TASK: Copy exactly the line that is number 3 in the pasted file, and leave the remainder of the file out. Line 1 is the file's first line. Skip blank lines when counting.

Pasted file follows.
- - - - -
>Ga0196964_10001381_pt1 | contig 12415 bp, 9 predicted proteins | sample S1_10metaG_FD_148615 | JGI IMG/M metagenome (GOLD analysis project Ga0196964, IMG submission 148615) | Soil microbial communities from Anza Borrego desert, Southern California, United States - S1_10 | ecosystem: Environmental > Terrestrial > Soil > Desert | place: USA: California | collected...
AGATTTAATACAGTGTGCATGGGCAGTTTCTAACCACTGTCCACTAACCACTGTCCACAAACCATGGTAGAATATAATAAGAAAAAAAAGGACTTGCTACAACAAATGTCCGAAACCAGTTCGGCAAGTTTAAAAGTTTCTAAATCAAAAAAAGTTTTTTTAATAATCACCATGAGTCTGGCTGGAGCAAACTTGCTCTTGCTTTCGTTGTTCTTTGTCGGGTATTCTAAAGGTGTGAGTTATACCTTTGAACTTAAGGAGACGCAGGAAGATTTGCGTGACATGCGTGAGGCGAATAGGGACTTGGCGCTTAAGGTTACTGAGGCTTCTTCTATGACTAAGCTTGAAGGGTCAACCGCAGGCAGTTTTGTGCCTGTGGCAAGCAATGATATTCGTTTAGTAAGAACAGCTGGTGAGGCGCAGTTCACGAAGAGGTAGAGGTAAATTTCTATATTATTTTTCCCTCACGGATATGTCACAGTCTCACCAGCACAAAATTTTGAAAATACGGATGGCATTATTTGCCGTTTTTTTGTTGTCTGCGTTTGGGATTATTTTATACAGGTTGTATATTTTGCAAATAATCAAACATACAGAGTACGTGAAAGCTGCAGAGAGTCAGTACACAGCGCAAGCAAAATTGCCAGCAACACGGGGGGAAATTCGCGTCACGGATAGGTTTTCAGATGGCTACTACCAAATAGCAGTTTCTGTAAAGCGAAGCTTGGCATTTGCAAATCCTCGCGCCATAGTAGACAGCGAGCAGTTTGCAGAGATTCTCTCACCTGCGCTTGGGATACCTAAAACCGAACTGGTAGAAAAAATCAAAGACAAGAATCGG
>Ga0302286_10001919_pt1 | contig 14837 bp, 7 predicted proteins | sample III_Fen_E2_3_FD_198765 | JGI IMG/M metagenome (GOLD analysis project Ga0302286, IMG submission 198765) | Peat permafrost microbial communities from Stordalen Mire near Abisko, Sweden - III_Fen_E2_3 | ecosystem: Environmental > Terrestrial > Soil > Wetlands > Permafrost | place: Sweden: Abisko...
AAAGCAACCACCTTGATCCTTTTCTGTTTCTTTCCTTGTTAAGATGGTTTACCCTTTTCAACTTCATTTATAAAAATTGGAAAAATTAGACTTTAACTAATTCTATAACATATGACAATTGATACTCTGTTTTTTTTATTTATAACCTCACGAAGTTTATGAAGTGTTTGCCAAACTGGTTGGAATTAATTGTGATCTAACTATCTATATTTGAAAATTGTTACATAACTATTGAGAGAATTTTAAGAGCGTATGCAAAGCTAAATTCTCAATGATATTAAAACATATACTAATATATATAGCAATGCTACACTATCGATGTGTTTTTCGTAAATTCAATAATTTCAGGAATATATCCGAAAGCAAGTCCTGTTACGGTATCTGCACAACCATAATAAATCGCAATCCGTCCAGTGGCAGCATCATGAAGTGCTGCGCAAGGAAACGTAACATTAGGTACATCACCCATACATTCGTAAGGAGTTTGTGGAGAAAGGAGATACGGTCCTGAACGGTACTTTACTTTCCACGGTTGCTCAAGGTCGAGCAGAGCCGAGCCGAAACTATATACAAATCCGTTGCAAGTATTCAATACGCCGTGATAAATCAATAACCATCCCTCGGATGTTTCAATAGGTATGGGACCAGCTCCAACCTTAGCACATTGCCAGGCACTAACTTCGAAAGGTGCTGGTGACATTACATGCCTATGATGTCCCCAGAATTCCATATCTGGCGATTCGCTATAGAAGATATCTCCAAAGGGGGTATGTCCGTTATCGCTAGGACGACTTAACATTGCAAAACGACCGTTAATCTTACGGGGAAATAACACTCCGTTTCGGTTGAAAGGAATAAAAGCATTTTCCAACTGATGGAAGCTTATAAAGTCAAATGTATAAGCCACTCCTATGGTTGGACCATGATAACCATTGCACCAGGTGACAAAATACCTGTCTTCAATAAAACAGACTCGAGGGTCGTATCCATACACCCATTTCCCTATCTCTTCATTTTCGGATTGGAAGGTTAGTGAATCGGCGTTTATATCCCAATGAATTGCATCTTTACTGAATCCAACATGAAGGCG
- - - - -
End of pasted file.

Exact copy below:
>Ga0302286_10001919_pt1 | contig 14837 bp, 7 predicted proteins | sample III_Fen_E2_3_FD_198765 | JGI IMG/M metagenome (GOLD analysis project Ga0302286, IMG submission 198765) | Peat permafrost microbial communities from Stordalen Mire near Abisko, Sweden - III_Fen_E2_3 | ecosystem: Environmental > Terrestrial > Soil > Wetlands > Permafrost | place: Sweden: Abisko...